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Pablo Picasso, and Analytical and Synthetic Cubism

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An art style unlike any other. An art style that went on to influence others for generations to come. It was the pathway to century defining art movements, such as: surrealism, abstract expressionism and pop art. It also paved the way for similar movements in both music and literature. The innovative movement aimed to establish a new order in the world of painting and sculpting, one that was completely different from any style or technique which had existed up to that point. Cubism was perhaps the most influential art movements of the 20th century as it led to the exploration of more abstract concepts and philosophies; abstractism was a key part in 20th century art. Despite being so influential, cubism was influenced by the art movements of old and the need to move forward.

Cubism didn’t just appear out of thin air, there was a reason for why it came to be. A reason for why Picasso and Braque strived to find something fresh. They felt the need to expand their perspective, to extend the possibilities of art in much the same way how the rise of new technologies were extending the possibilities of society. The world was radically changing, the pace of life and the way society perceived the nature of time, all of it was changing. Society was now in a constant state of change with new discoveries in science, advances in technology and mobility. The horizons of society grew ever larger. The dilemma facing the modern artist was simple; how to depict the dynamic lifestyle of the contemporary world. Specifically for the painters, the problem of how to capture more than just the fleeting moment, but how to capture the current. This lead to Picasso rejecting the inherited concept that art should copy nature, or that they should adopt the traditional techniques of perspective, modeling, and foreshortening.

Pablo Picasso’s first cubist painting Les Demoiselles d’Avignon had broken all of the traditional rules that artists had followed, especially the one that defined art as imitation rather than creation. Picasso had ditched any concepts of perspective and proportion, concepts that had been religiously practiced since the Renaissance. What Picasso did instead was depict the objects as a combination of many different views to create the illusion of painting from multiple perspectives at the same time. With his revolutionary idea, Picasso created a new concept for artists to come: the freedom to create rather than imitate.Picasso believed that perspective was an obstacle to progress. The fact that drawing from only viewpoint would limit the options. As the painting was done from a fixed viewpoint, the result was frozen, captured in time. Photography could achieve the same effect, in less time and less cost. The values of traditional painting were being challenged by the new emerging technology. Picasso believed that painting also had to evolve, it had to move beyond the constraints of perspective and proportions. Art had to extend beyond being the realistic portrayal of objects. What he wanted to show was the process of seeing, and to do so, he composed a mixture of several different simultaneous views of the objects to be viewed in one single moment. This is a key characteristic of cubism art: the attempt to show all six sides of a cube at the same time.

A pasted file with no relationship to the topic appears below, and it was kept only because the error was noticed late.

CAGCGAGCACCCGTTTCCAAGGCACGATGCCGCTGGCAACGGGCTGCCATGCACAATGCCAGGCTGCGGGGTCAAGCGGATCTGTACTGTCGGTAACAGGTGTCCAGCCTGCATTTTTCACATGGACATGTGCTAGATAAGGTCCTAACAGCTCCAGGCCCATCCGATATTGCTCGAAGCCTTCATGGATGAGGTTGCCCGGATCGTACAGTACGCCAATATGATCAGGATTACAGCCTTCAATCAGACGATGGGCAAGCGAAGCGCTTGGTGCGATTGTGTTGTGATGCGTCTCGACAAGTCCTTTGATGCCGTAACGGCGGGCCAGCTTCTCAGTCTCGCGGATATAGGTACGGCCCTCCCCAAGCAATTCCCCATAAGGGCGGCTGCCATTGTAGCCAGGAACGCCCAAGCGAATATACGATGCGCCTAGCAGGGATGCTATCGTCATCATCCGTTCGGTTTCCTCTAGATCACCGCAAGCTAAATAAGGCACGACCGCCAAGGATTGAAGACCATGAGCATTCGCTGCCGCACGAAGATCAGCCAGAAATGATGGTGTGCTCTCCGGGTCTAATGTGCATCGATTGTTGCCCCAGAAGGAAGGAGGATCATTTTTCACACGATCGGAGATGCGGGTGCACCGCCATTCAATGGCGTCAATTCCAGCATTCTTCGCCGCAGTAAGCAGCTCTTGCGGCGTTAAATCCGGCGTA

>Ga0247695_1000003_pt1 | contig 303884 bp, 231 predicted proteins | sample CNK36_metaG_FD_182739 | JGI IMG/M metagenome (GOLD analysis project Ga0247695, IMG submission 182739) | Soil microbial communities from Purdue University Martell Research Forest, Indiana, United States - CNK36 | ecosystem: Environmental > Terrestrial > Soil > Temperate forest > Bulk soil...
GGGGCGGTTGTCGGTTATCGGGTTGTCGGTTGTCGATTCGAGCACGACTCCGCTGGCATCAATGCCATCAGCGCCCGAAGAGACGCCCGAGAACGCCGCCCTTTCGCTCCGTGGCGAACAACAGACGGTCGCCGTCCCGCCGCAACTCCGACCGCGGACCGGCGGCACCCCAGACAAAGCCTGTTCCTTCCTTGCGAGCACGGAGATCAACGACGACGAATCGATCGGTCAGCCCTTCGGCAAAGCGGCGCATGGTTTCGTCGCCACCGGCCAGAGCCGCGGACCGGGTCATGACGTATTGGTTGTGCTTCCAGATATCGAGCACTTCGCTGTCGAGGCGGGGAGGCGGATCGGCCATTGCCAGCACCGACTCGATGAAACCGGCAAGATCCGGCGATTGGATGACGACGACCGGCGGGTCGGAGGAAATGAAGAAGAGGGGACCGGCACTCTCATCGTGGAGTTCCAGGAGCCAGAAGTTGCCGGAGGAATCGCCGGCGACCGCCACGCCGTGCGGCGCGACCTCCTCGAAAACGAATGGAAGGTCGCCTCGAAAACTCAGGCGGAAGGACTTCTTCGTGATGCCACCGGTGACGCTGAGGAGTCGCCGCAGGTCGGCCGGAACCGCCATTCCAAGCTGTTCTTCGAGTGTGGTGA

Picasso was also largely influenced by tribal African art. He believed that the traditions of Western art had exhausted their use and that by now they were overrated. To enliven his work, he not only abandoned all concepts of perspective and proportion, he also drew on the expressive energy of art from other cultures, specifically African art. He was much less interested in the spiritual or social symbolism of African art rather than the exaggerated abstraction of the human figure. This resulted in foreign, angular shapes and a vivid colour palette. Picasso thought of these as the kick that was needed to reinvigorate Western art. This inspiration to cross-reference art from different cultures probably came from Paul Gauguin, the French post-impressionist artist, whose paintings and prints were influenced by the native culture of Tahiti and the Marquesas Islands where he spent his final years. As the world around changed, so did cubism. The cubism movement went through multiple phases of growth and change throughout its initial lifespan.

The first of these phases, which is considered to have run through 1908-1912, is Analytical Cubism. As the name implies he paintings associated with the Analytical Cubism phase show evidence of a method of analysis through which the cubists used to break down the structure of the objects to show multiple viewpoints, resulting in a fragmented image of multiple intersecting and overlapping viewpoints. Girl with a Mandolin, painted by Picasso in 1910, is truly representative of the characteristics of Analytical Cubism.

The second and final phase of cubism is Synthetic Cubism: While in the analytical phase the cubists were deconstructing and then reassembling bits and pieces to suggest objects as seen from multiple angles, in the synthetic phase they abandoned any idea of viewpoints or dimensions. It was no longer about the representation of space on multiple planes, it was now about superimposing fragments and shapes to create the illusion of a bustling city, with things happening in every direction. Compared to the analytical phase, this phase featured a much wider use of bright, bold colours. Lively reds, greens, blues, and yellows gave an allusion to the high tempo of urban life. The emphasis was now on the sense of diverse simultaneous experiences: people, machines, noises, light, smells. Picasso’s papier collés are a good example of synthetic cubism.

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